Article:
Plan Explorer Update Just in "Time" for the New Year

Jason Hall

Published On: January 5, 2016

Categories: Execution Plans, Plan Explorer, Query Plan Analysis 2

At my house, the holiday season is generally a time to slow down a bit and focus on friends and family. No matter how or what you celebrate, time spent with loved ones is time well spent.

In this post, time is going to be a recurring theme. Time is a resource that you can never get back. That is just a simple immutable truth. Your time is the most valuable resource you have, and I hope to help bring that into focus for you. In fact, I am honored and humbled by the fact that you’re choosing to spend your time reading this post right now.

What does all this have to do with Plan Explorer? That’s an easy one. At the root of the thousands of hours poured into building Plan Explorer, time is also a recurring theme. How much time does a query take to execute? How much CPU time did it use? How much time can you shave off by tuning it? Most importantly, how much of your time can be saved by using it?

With the tone set, let’s move on to what we’ve been up to for this release of Plan Explorer.

Live Query Profiling

With SQL Server 2014, Microsoft delivered a way to let us understand the execution of a query at runtime at the individual plan operation level. At SQL Sentry, we immediately started thinking of ways that we could visualize a running plan in Plan Explorer.

Microsoft further validated the need for that visualization with a feature they’ve added to SSMS for SQL Server 2016. Most of you have likely heard about or even used this already. If you haven’t, you can learn about it here.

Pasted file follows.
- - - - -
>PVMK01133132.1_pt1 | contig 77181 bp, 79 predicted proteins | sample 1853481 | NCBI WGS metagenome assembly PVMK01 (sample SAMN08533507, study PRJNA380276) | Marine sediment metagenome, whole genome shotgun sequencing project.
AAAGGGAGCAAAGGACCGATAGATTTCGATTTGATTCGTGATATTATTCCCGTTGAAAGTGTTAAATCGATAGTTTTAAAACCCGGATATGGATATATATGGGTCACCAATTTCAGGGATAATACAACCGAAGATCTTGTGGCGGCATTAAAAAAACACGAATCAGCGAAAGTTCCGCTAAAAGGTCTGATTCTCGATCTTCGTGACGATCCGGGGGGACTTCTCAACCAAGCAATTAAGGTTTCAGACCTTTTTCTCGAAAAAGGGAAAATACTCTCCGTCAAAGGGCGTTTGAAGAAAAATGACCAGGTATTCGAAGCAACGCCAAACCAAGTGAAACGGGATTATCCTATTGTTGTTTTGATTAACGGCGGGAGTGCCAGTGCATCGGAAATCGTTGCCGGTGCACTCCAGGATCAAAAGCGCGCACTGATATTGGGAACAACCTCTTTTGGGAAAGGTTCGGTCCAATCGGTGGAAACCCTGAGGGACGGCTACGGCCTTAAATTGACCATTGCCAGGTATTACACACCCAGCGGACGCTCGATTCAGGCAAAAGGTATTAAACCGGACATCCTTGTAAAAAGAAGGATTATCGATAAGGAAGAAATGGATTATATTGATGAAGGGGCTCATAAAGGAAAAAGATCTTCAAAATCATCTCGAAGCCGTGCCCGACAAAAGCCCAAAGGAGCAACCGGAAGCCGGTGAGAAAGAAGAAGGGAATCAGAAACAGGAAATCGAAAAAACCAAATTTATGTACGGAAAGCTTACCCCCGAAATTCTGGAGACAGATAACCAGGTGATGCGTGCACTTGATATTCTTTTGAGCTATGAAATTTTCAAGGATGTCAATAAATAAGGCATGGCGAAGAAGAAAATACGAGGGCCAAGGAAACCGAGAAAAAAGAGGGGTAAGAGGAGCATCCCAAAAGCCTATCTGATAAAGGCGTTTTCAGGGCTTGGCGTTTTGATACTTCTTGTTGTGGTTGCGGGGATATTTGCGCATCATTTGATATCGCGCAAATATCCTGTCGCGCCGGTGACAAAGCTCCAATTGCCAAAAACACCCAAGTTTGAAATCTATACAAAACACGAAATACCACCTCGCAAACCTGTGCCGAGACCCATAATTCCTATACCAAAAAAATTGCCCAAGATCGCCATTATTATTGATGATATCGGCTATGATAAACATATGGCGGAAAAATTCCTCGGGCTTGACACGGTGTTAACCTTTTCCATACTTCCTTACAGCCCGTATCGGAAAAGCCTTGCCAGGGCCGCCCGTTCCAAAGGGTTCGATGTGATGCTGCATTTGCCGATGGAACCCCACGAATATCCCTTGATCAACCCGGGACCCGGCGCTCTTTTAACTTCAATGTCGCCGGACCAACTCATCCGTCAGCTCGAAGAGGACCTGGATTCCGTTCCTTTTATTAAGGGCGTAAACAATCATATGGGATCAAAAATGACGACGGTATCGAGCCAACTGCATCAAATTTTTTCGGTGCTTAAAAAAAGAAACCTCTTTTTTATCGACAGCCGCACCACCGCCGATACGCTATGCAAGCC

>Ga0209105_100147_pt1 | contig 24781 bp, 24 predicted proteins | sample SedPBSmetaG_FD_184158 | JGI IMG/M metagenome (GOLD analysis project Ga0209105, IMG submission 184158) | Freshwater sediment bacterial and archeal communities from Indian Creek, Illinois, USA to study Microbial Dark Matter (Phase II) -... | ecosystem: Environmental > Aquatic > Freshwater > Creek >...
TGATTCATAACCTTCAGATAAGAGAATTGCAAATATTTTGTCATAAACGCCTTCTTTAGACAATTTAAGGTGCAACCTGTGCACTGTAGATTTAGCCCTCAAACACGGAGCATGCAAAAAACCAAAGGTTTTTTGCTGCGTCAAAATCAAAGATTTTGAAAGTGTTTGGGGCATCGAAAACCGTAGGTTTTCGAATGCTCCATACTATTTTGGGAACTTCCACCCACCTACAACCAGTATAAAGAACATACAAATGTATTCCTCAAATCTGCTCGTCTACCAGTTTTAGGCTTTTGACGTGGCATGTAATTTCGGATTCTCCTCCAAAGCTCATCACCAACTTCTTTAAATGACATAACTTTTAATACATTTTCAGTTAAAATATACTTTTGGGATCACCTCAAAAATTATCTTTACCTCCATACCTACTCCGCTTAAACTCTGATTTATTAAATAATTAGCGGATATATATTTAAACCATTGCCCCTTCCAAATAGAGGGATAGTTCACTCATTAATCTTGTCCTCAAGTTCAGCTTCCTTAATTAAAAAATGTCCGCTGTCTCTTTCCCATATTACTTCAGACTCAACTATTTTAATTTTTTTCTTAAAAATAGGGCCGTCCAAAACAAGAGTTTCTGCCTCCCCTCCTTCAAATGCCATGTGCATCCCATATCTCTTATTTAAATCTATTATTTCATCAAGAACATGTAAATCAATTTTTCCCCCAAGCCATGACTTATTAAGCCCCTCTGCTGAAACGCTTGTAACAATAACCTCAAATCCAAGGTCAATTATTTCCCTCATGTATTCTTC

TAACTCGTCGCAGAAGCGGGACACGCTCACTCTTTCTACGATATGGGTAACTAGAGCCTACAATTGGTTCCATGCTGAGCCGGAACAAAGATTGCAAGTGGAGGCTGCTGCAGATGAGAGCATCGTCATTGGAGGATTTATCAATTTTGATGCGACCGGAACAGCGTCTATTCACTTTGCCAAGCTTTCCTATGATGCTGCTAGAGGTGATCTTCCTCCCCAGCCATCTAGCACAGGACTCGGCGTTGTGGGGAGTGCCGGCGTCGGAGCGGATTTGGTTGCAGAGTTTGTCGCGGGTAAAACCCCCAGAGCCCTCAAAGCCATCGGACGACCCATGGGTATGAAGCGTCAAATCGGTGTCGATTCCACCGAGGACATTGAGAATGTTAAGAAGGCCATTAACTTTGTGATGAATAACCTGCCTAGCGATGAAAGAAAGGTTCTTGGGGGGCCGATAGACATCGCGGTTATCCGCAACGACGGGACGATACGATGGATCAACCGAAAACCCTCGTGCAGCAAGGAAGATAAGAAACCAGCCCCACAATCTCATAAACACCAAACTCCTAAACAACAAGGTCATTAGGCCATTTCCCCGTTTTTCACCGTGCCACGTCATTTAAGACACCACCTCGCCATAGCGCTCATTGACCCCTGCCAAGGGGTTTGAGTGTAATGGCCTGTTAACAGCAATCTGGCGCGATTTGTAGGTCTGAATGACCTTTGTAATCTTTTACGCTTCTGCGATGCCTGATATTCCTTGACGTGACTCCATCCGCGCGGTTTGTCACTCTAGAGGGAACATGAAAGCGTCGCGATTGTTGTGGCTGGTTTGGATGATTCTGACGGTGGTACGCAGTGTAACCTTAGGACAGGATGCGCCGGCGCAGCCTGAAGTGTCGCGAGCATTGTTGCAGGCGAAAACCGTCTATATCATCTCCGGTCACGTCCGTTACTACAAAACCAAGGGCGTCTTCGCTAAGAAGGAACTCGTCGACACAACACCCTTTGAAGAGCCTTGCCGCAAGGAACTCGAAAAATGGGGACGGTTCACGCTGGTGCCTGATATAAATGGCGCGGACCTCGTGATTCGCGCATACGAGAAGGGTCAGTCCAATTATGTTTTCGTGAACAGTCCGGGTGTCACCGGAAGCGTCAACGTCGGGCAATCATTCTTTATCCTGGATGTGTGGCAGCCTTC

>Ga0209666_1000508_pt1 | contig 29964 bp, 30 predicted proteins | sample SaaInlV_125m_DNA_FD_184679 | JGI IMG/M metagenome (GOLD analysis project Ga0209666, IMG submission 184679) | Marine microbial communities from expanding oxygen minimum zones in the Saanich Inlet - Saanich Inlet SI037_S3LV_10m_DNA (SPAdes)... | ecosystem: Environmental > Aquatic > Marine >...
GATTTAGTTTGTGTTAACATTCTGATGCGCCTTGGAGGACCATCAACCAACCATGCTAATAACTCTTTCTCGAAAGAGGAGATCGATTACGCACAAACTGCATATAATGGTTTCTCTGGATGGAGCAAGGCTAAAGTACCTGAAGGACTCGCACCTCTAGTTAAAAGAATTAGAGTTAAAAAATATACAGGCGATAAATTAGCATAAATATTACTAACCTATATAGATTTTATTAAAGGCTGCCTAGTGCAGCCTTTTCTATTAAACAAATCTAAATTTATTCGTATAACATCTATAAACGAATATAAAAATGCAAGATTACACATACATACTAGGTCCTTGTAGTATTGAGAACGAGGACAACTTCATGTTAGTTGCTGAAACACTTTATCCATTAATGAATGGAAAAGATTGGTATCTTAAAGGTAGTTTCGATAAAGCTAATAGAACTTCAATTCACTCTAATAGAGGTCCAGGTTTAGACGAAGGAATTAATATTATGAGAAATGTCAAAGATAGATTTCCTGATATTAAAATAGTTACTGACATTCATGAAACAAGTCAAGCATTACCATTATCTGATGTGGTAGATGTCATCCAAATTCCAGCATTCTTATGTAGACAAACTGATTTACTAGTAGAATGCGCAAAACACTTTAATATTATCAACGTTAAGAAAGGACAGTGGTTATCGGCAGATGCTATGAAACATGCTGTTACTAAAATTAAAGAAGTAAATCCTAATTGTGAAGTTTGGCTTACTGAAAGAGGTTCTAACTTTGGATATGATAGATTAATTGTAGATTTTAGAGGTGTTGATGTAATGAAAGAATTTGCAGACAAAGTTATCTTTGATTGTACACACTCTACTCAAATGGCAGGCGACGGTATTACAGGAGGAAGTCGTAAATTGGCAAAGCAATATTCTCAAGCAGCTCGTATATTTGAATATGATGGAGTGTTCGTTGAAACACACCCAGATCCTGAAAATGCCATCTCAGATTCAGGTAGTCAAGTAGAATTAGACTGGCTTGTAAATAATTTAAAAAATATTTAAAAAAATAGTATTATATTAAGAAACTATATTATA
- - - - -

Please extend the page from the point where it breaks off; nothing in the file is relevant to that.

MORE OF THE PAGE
With Plan Explorer 2.8, we’re ready to release the live plan execution support that we’ve been working on, and we’re providing it with the FREE edition of Plan Explorer, as well as PRO.

To enjoy the feature, you’ll need to be running SQL Server 2014 (preferably SP1 or better) or SQL Server 2016. You can enable the setting in your preferences:


Note that you can change the polling interval here as well. The default is 500ms, and the minimum is 100ms.

Or you can enable the setting when you collect an actual plan from the toolbar:


If you have live query profiles enabled, and you happen to be querying against SQL server 2012 or earlier, there is no need to worry. Things will simply behave the way they did before this feature was added. Plan Explorer knows when it isn’t able to gather the profile data at runtime based on the SQL Server version.

As always, we’re including some additional details to help save you even more time as you’re using Plan Explorer to watch a query plan execute live.

  1. Progress is tracked at the statement level
  2. Actual rows processed over estimates are highlighted
  3. Note in the above image that we’re continuing to increase the percentage of completion beyond the estimate as well

Being able to watch a plan execute like this can be a great way to learn more about how SQL Server processes queries. Just in UA testing the feature I’ve learned a lot about how plans behave at runtime that I wouldn’t get to see if I only had the post execution (actual) plan. It was really great to see similar functionality in SSMS as well, showing that Microsoft agrees with us on the value of this ability.